Banks

UBSSince 2011, UBS has openly discussed/threatened the possibility of moving out of its building Stamford, CT, which houses the world’s largest trading floor, to points unknown in New York City. The thinking behind the relocation was that the bank’s morale and profit issues boiled down to people not wanting to work in Connecticut, and that everything would turn around should they find themselves further south. Recently, though, UBS hasn’t said much at all re: leaving the Nutmeg state, which makes this turn of events slightly awkward: Read more »

Lloyd Blankfein Gary CohnGoldman commissioned its own study re: certain allegations of gender discrimination and the results show there’s a lot that went over Cristina Chen-Oster and Shanna Orlich’s heads. Read more »

  • 22 Oct 2014 at 4:01 PM

That’s ‘Professor Dimon,’ Thank You Very Much

After beating cancer, Jamie Dimon — like many survivors — is looking to give back after a life in banking. The 56-year-old JPMorgan Chase chief executive is considering philanthropy and teaching when he leaves the bank he’s helmed for 10 years, he said during his first public appearance in New York since finishing the cancer treatment last month. “I still want to make it a better world,” he said Tuesday at the Javits Center for an industry conference. “I think when I’m done with this, I’m going to do it more directly.” [NYP]

rbsIf you’re going to team up with other banks to manipulate interest rates and engage in other shady behavior, just make sure to be the first one to go to regulators and let them know what you’ve all been up to. Read more »

ubs1When Christie’s auctioned off Edgar Degas’s “Danseuses” for nearly $11 million in 2009, the catalog noted that the masterpiece was being sold as part of a restitution agreement with the “heirs of Ludwig and Margret Kainer,” German Jews whose vast art collection was seized by the Nazis in the years leading up to World War II. But now a dozen relatives of the Kainers are stepping forward to object. Not only did they fail to benefit from that sale, they say they were never even told about it, or any other auctions of works once owned by the couple, including pieces by Monet and Renoir. It turns out that the Kainer “heir” that has for years collected proceeds from these sales and other restitutions, including war reparations from the German government, is not a family member but a foundation created by Swiss bank officials. In lawsuits filed in New York and Switzerland, the Kainer relatives contend that officers of the bank — now part of the global banking giant UBS — never made a diligent effort to find them, and worse, used the family name to create a “sham” foundation ostensibly organized to support the health and education of Jewish youth but actually formed, they say, to cheat them out of their inheritance. [NYT via Matt]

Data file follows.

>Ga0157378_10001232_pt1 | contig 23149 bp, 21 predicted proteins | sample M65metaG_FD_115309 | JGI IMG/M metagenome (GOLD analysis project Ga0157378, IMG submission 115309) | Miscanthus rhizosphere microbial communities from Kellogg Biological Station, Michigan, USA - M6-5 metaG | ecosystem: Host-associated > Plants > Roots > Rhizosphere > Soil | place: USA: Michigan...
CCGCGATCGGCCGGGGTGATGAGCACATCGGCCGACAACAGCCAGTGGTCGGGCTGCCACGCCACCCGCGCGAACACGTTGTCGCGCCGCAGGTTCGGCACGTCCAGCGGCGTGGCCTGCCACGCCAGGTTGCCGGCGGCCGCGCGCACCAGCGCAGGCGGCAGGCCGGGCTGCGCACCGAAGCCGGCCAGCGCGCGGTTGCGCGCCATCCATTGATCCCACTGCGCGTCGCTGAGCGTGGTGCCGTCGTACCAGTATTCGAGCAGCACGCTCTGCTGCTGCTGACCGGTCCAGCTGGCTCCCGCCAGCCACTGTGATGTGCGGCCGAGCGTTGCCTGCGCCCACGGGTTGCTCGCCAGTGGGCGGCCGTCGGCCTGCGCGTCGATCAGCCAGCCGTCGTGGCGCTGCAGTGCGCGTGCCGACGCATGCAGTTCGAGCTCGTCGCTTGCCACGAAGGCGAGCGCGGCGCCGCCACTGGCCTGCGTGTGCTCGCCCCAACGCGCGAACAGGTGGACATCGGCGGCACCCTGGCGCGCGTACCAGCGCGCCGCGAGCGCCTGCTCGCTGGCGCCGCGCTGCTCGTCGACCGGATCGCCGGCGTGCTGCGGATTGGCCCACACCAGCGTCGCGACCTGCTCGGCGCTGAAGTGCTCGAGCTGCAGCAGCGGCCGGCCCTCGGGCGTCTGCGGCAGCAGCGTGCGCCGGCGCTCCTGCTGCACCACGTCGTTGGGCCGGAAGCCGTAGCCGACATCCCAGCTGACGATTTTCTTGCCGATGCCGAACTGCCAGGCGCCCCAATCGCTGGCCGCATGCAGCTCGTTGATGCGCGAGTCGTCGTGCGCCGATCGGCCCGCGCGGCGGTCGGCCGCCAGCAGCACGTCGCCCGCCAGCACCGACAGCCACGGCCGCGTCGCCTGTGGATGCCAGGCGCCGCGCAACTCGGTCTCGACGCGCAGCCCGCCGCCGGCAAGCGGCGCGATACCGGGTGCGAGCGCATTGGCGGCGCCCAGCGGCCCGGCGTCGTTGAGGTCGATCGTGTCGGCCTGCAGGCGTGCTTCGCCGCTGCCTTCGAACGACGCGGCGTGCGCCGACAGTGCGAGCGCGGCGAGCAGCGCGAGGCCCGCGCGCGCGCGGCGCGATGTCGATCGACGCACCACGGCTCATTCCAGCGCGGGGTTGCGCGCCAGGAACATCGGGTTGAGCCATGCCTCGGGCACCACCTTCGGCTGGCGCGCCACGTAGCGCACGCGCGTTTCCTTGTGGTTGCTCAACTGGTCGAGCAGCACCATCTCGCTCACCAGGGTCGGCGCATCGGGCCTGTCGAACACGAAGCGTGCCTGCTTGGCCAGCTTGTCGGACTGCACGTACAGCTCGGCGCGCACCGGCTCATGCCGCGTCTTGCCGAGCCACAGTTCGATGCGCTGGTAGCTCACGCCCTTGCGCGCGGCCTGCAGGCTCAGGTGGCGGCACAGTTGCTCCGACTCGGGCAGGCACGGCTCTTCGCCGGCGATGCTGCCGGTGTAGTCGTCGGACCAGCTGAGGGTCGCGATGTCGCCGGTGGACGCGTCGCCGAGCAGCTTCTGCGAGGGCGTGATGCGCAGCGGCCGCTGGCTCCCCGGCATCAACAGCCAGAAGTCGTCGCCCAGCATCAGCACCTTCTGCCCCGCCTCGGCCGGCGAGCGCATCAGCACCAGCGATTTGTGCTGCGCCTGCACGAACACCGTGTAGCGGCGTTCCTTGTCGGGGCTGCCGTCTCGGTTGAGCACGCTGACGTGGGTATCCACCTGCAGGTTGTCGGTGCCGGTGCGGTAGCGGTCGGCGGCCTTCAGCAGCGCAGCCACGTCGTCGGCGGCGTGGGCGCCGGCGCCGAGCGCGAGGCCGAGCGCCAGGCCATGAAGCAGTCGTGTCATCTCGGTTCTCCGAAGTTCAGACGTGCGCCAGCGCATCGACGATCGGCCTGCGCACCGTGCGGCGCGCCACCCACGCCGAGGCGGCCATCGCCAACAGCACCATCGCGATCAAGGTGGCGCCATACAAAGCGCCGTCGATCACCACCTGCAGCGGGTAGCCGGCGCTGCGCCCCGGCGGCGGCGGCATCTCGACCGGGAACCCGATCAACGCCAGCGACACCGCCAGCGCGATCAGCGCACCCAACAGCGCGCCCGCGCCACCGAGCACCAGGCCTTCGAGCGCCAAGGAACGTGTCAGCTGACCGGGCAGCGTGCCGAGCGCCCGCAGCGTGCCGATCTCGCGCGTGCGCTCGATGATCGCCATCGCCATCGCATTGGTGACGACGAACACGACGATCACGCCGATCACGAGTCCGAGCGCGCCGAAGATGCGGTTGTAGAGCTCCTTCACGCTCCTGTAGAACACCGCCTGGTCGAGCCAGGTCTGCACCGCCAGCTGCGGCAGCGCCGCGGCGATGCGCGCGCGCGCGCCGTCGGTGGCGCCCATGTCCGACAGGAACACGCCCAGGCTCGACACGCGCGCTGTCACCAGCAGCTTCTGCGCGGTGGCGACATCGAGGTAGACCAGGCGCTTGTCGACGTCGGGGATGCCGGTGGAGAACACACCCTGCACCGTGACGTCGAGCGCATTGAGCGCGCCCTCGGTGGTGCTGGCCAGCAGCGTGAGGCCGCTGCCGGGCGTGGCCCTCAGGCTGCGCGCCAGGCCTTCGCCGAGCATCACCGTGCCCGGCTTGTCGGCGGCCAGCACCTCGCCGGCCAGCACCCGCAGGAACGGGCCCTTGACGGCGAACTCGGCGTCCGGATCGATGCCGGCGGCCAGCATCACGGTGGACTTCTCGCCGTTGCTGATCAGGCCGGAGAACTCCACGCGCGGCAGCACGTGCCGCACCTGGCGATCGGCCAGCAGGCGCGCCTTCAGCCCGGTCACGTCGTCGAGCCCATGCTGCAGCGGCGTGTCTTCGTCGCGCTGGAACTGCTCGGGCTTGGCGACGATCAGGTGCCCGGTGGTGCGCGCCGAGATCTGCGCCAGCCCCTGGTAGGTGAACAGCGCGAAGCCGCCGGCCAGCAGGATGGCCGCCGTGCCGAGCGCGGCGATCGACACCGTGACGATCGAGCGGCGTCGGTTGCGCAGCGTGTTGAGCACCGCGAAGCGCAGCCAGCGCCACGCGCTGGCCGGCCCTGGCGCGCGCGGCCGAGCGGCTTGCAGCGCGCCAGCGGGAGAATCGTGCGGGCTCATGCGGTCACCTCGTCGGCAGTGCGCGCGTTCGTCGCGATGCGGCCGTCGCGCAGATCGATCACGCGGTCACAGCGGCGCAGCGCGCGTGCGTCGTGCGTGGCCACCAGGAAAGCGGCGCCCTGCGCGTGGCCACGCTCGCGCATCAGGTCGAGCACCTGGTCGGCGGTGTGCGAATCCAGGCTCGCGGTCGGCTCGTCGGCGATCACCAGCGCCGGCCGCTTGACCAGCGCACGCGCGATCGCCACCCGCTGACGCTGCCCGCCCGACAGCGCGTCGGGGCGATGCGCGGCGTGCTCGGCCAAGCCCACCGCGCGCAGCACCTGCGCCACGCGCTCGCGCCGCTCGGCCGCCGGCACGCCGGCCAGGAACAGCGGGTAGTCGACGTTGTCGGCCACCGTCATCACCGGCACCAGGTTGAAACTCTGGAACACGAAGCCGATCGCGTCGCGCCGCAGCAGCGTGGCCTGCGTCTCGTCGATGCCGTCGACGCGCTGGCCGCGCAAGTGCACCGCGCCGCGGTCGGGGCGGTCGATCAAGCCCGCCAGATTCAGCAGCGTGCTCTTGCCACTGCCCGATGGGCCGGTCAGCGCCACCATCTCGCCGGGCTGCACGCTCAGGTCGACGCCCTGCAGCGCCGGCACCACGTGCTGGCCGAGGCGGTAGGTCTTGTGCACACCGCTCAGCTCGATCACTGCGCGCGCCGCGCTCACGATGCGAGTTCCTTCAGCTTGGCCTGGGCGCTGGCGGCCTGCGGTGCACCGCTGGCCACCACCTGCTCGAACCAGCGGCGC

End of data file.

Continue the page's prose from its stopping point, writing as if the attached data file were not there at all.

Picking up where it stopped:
Goldman Sachs Just Wants A Winner

Assessing the cost of the place.Lloyd Blankfein may have a direct line to the Big Guy Upstairs, but he seems to have been withholding some crucial information in recent years, based on certain bets made by GS. That Romney character is not President of the United States, Goldman’s best check-writing efforts notwithstanding, and Brazil is rather emphatically not sporting a sixth star on their soccer jerseys these days. But if the polls are right—and, really, when are they not?—Goldman won’t be backing the wrong horse this time around. Read more »

Bonus Watch ’14: Goldman Sachs

Thanks, guys.The Little Lloyds won’t be getting as much of that extra 25% in revenue the bank earned last quarter, but they’ll do alright. Read more »

Government auditors are investigating exclusive contracts held by Bank of America Corp. and JPMorgan Chase & Co. to provide financial services inside federal prisons…Bank of America has been paid at least $76.3 million by Treasury to manage inmates’ accounts, money transfers, email service and other technology inside the 121 facilities managed by the Federal Bureau of Prisons. The contract has been amended 22 times since it was awarded without competitive bidding in 2000. The accounts hold the money inmates earn from prison jobs paying as little as 12 cents an hour and supplemental funds sent by family and friends. Inmates use the money for clothing, phone calls, food and other expenses. Treasury says the payments to Bank of America were reimbursed by the Department of Justice, the Bureau of Prisons’ parent agency. JPMorgan issues debit cards to inmates when they are released that contain the balance remaining in their prison accounts. JPMorgan’s original contract was awarded in 1998 and amended at least 14 times. It was re-upped in 2008 and amended at least four times since then. [Center For Public Integrity]